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Geopolitics

Report: Rome Gunman Says He Wanted To Strike Politicians

CORRIERE DELLA SERA, LA REPUBBLICA, LA STAMPA (Italy)

Worldcrunch

ROME - A day after a dramatic shooting outside Italian government headquarters, one of the two injured Carabinieri police officers remains in critical condition Monday as Italy's entire political system attempts to begin its own recovery with a key confidence vote in Parliament.

Sunday morning's shooting coincided with the swearing in of the new Italian government, led by Prime Minister Enrico Letta, which on Monday was expecting to be confirmed by Parliament.

Corriere della Sera reported Monday that the man arrested outside of the Palazzo Chigi government headquarters, a 49-year-old unemployed Calabrian named Luigi Preiti, told investigators that he wanted to shoot politicians for failing to do enough to help the country. As he was unable to reach any politicians, he opened fire on the Carabinieri guarding the government buildings with the intention of committing suicide afterwards.

Carabinieri police officer Giuseppe Giangrande, 50, was shot in the neck during the shooting and doctors have expressed their worries about spinal cord damage, according to La Repubblica. Another officer was shot in the leg, causing a fracture, but it is not life threatening. A third victim was a pregnant woman who was only slightly hurt.

immagine del giorno? (homepage @repubblicait) #sparatoria#palazzoChigitwitter.com/claudioruss/st…

— Claudio Russo (@claudioruss) April 28, 2013

"Image of the day? (homepage @repubblicait) #shooting #Chigipalace"

These gunshots will change the tone of new Prime Minister Enrico Letta’s first speech to parliament on Monday afternoon, as he aims to rebuild a country that has been hit by the economic crisis. While he aims to reform policies, Letta must now take the social tension in the country into account, reports La Stampa.

Preiti was previously described as mentally unbalanced, however, Corriere della Sera writes that he has shown no signs of this and the attorneys will not ask for a psychiatric consultation. He is described as a desperate man, who is unemployed, separated, and as of a few months ago, unable to see his son.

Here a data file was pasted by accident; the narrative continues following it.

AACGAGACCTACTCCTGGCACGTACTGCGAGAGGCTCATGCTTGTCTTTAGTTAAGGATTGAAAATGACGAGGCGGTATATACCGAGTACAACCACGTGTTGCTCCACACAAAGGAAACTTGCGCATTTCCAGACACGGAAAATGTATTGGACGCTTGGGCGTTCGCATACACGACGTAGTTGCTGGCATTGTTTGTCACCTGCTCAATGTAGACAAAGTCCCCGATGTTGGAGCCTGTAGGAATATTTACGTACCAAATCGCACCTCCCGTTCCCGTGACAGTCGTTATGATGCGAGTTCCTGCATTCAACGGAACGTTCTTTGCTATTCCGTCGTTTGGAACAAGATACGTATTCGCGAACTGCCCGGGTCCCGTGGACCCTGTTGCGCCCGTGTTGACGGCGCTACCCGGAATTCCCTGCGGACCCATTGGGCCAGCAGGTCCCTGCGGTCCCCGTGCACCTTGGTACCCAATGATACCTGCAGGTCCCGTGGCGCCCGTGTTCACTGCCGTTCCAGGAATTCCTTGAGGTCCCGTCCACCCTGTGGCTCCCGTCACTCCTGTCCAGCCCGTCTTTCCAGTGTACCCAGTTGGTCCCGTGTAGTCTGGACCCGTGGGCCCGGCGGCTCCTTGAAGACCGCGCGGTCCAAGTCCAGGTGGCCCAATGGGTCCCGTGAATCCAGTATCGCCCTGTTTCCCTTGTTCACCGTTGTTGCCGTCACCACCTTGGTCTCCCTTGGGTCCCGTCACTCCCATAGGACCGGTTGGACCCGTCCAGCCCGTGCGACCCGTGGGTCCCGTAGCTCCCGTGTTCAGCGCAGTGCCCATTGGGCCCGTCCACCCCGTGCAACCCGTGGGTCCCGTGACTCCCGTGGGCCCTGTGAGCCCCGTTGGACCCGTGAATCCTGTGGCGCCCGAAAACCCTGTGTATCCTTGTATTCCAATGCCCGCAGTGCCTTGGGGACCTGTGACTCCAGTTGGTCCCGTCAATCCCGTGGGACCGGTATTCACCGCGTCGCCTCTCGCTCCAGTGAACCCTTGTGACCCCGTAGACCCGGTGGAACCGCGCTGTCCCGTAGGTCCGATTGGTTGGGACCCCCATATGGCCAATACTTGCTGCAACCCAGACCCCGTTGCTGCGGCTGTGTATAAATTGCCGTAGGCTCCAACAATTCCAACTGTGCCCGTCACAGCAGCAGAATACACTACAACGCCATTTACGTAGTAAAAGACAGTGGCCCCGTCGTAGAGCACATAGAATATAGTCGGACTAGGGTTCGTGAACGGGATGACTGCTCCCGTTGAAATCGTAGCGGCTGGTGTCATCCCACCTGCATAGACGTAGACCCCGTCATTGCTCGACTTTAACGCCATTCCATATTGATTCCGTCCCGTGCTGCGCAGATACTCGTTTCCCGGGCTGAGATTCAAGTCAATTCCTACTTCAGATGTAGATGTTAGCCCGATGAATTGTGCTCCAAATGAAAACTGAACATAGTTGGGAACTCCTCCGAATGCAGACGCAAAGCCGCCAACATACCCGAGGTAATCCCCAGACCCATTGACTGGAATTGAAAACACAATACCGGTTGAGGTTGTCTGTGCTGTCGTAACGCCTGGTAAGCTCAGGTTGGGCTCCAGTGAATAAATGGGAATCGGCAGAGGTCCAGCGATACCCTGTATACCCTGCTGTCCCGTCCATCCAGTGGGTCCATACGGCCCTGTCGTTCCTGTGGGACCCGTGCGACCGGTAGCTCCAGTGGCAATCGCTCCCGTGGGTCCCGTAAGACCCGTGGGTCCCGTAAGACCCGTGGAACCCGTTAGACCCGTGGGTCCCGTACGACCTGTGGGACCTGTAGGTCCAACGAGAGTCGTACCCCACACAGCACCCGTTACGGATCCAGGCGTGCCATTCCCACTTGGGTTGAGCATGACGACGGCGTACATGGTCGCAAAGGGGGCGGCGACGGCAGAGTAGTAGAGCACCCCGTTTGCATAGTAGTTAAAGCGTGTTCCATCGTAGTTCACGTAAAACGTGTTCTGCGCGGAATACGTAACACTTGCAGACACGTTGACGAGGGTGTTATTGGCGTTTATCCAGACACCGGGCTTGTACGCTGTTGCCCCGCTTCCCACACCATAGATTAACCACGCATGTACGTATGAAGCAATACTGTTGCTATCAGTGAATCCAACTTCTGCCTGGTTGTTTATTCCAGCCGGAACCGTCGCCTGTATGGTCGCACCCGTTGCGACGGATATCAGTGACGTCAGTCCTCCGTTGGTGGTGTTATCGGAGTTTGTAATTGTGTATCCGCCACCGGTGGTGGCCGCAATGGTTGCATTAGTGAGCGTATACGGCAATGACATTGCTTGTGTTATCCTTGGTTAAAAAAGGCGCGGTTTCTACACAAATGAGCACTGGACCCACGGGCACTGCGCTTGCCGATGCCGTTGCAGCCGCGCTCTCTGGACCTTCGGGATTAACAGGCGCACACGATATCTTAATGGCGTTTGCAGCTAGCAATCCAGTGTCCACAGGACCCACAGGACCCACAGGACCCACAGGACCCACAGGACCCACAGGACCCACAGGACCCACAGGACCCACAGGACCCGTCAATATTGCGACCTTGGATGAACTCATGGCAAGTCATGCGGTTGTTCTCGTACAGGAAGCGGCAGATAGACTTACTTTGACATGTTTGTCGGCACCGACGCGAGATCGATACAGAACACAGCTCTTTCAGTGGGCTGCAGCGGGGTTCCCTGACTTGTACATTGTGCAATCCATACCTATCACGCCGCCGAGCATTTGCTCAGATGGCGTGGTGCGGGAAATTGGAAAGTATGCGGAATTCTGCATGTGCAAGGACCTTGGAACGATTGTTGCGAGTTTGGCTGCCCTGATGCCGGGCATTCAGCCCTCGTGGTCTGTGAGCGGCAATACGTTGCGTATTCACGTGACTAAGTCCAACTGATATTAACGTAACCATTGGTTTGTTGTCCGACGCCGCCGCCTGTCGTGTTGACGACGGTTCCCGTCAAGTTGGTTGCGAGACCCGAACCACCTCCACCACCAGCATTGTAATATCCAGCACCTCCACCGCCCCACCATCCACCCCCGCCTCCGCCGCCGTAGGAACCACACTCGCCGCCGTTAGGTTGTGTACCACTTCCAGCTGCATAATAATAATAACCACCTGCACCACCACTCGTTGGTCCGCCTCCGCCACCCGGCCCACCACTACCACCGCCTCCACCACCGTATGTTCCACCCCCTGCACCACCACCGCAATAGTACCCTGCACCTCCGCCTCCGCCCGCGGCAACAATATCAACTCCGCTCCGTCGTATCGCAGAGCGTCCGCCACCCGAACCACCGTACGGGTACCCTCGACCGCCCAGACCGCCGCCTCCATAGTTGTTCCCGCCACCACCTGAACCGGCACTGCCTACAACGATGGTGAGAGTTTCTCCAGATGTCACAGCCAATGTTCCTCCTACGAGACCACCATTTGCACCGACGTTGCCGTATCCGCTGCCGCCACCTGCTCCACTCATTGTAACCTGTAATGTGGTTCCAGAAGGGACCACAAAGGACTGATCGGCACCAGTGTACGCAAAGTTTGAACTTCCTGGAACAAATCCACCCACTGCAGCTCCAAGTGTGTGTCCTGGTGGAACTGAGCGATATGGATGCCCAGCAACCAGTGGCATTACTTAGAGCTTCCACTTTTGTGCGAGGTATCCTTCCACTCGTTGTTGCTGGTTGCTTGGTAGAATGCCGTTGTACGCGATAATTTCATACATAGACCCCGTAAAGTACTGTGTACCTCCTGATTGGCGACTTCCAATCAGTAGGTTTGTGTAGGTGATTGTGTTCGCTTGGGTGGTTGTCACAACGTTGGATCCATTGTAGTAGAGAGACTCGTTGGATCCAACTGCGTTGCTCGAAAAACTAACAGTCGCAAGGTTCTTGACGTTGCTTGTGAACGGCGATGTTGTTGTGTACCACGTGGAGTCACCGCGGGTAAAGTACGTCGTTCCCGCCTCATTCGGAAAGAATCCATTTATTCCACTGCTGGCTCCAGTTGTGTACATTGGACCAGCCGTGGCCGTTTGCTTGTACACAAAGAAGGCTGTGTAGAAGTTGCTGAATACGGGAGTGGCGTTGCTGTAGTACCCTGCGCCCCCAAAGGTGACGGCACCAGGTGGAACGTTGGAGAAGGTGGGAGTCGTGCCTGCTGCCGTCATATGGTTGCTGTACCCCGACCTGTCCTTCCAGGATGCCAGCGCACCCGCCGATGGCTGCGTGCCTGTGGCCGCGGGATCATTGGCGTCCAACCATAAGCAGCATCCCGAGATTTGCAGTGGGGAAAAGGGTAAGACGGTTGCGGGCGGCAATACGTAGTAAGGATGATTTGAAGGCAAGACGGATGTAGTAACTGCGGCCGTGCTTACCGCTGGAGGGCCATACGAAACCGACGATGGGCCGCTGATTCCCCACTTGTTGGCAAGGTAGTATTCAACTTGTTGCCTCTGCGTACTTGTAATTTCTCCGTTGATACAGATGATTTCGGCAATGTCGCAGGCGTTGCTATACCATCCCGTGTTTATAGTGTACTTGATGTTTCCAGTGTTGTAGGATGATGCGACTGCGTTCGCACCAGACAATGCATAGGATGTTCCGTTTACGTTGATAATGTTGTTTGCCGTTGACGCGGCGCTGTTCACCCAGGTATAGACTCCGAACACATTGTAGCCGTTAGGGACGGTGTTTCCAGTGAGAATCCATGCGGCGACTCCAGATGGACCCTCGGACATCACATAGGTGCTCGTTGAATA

The 46 year-old prime minister is well aware that he must give out strong signals from the beginning, and public opinion will be just as important as parliamentary following Sunday’s events.


President Napolitano and Prime Minister Letta. Photo via Enrico Letta's Facebook

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Society

In Northern Kenya, Where Climate Change Is Measured In Starving Children

The worst drought in 40 years, which has deepened from the effects of climate change, is hitting the young the hardest around the Horn of Africa. A close-up look at the victims, and attempts to save lives and limit lasting effects on an already fragile region in Kenya.

Photo of five mothers holding their malnourished children

At feeding time, nurses and aides encourage mothers to socialize their children and stimulate them to eat.

Georgina Gustin

KAKUMA — The words "Stabilization Ward" are painted in uneven black letters above the entrance, but everyone in this massive refugee camp in Kakuma, Kenya, calls it ya maziwa: The place of milk.

Rescue workers and doctors, mothers and fathers, have carried hundreds of starving children through the doors of this one-room hospital wing, which is sometimes so crowded that babies and toddlers have to share beds. A pediatric unit is only a few steps away, but malnourished children don’t go there. They need special care, and even that doesn’t always save them.

In an office of the International Rescue Committee nearby, Vincent Opinya sits behind a desk with figures on dry-erase boards and a map of the camp on the walls around him. “We’ve lost 45 children this year due to malnutrition,” he says, juggling emergencies, phone calls, and texts. “We’re seeing a significant increase in malnutrition cases as a result of the drought — the worst we’ve faced in 40 years.”

From January to June, the ward experienced an 800 percent rise in admissions of children under 5 who needed treatment for malnourishment — a surge that aid groups blame mostly on a climate change-fueled drought that has turned the region into a parched barren.

Opinya, the nutrition manager for the IRC here, has had to rattle off these statistics many times, but the reality of the numbers is starting to crack his professional armor. “It’s a very sad situation,” he says, wearily. And he believes it will only get worse. A third year of drought is likely on the way.

More children may die. But millions will survive malnutrition and hunger only to live through a compromised future, researchers say. The longer-term health effects of this drought — weakened immune systems, developmental problems — will persist for a generation or more, with consequences that will cascade into communities and societies for decades.

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